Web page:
A delegation of Tampa business leaders returned from Colombia this weekend with new business connections worth potentially $7.3 million.
"It was a good trip," Mayor Bob Buckhorn reported Monday morning. "We need to build on it. We need to do more of them."
Buckhorn and Rick Homans, president of the Tampa Hillsborough Economic Development Corp., led a group of 11 Tampa-area companies during the week-long trip to the Colombian capital, Bogotá, and to Barranquilla, Tampa's oldest sister-city.
The local delegation was part of a larger group led by Gov. Rick Scott. In all 194 people – more than a quarter of them from Tampa – made the trip last week.
The U.S. ran a $6.8 billion trade deficit with Colombia in 2012, importing almost $19 billion in goods and exporting about $12 billion, according to the Census Bureau.
Florida exports to Colombia totaled almost $5.3 million in 2011, the most recent year for statistics, according to Enterprise Florida, the state's economic development agency. Those exports included electronics, airplanes and parts and fertilizer.
Imports to Florida that year reached $3.8 billion, led by gold, cut flowers and petroleum products.
Last week's agenda included pitching Tampa International Airport as a new base for Avianca, Colombia's national airline – and as an alternative to Miami International Airport. Avianca now flies to the U.S. via Miami and John F. Kennedy International Airport in New York.
"I want us to be the gateway to the Americas for all of Central and South America and Mexico," Buckhorn said.
The local delegation spent several days in round-robin business meetings in Barranquilla, a port city of 2 million on Colombia's northern coast. The city is growing rapidly and is looking for help in building new roads, light-rail transit and other infrastructure projects, Homans said.
"They need contractors," Homans said. "They need design and engineering firms. They need dredging companies."
Based on the ties developed last week, Tampa-area companies could have a chance to compete for some of that work, he said.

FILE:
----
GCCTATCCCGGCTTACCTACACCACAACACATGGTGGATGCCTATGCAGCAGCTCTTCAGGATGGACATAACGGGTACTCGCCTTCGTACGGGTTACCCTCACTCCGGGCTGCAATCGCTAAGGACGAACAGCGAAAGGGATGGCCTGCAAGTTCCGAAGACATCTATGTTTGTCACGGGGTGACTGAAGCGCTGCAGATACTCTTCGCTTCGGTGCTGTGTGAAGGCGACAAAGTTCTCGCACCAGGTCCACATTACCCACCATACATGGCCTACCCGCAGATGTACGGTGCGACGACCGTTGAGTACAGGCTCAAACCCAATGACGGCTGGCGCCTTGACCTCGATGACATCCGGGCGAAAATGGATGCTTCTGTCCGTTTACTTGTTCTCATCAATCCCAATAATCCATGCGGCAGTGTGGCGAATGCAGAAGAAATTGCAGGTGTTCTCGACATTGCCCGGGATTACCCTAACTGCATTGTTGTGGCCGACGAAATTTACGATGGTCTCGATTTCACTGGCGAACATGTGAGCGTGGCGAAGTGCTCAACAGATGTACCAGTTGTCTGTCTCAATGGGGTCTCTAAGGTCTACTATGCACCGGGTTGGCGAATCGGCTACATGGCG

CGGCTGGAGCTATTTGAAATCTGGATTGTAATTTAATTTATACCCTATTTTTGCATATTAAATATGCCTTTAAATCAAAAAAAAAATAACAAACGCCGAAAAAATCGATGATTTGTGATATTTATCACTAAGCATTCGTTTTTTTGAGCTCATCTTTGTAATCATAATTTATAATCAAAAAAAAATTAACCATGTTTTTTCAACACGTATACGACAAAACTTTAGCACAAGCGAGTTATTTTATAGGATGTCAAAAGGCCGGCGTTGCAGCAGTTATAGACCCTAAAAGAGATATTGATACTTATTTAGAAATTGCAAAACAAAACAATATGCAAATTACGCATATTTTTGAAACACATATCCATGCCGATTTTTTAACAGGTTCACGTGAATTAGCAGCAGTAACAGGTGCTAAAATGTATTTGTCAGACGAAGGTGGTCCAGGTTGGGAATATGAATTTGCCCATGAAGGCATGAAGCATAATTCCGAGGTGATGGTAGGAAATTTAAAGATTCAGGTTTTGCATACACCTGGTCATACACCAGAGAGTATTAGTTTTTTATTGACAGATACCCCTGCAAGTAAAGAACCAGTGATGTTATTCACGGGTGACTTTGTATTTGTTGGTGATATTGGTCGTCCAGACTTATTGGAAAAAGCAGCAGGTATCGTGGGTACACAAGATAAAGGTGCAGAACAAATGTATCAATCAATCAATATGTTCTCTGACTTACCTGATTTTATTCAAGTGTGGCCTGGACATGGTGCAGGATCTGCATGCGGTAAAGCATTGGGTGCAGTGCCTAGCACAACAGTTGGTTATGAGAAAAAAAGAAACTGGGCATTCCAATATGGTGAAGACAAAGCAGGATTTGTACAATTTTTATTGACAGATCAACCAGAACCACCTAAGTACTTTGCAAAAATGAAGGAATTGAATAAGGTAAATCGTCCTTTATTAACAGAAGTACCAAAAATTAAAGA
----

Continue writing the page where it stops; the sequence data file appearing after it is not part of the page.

Homans said Tampa business leaders met their Colombian counterparts one-one-one in a series of 30-minute sessions. In several cases, those brief encounters led to invitations to visit locations away from the conference center, he said.
For Alfred Goldberg, owner of mobile-marketing firm Absolute Mobile Solutions, the trip to Colombia held the promise of more work in a region where communications technology has leapfrogged old-fashioned landlines.
"Everywhere we went, we saw people with smartphones," Goldberg said.
During the visit to Barranquilla, the delegation got to see the key presented by then-Tampa Mayor Nick Nuccio when he established Tampa's sister-city relationship with Barrranquilla in 1966.
"It was heavy as a barbell and about 18 inches long," Homans said.
The Colombia trip was Buckhorn's third international journey as mayor. Last year, he led delegations to Panama and Israel.
Homans said his group is already lining up economic development trips next year to Brazil, Germany and Switzerland.
Meantime, his staff will begin planning to host a delegation from Barranquilla. That city's mayor plans to lead her own group of business leaders to Tampa in May to mark the one-year anniversary of the free trade agreement between the U.S. and Colombia, Homans said.
The trip will include tutoring for local businesses in the best ways to bid on work in Colombia. But it may also inspire Colombian companies to choose Tampa, Homans said.
"We want these companies to come here and look at using Tampa as their base of operations in the United States," Homans said.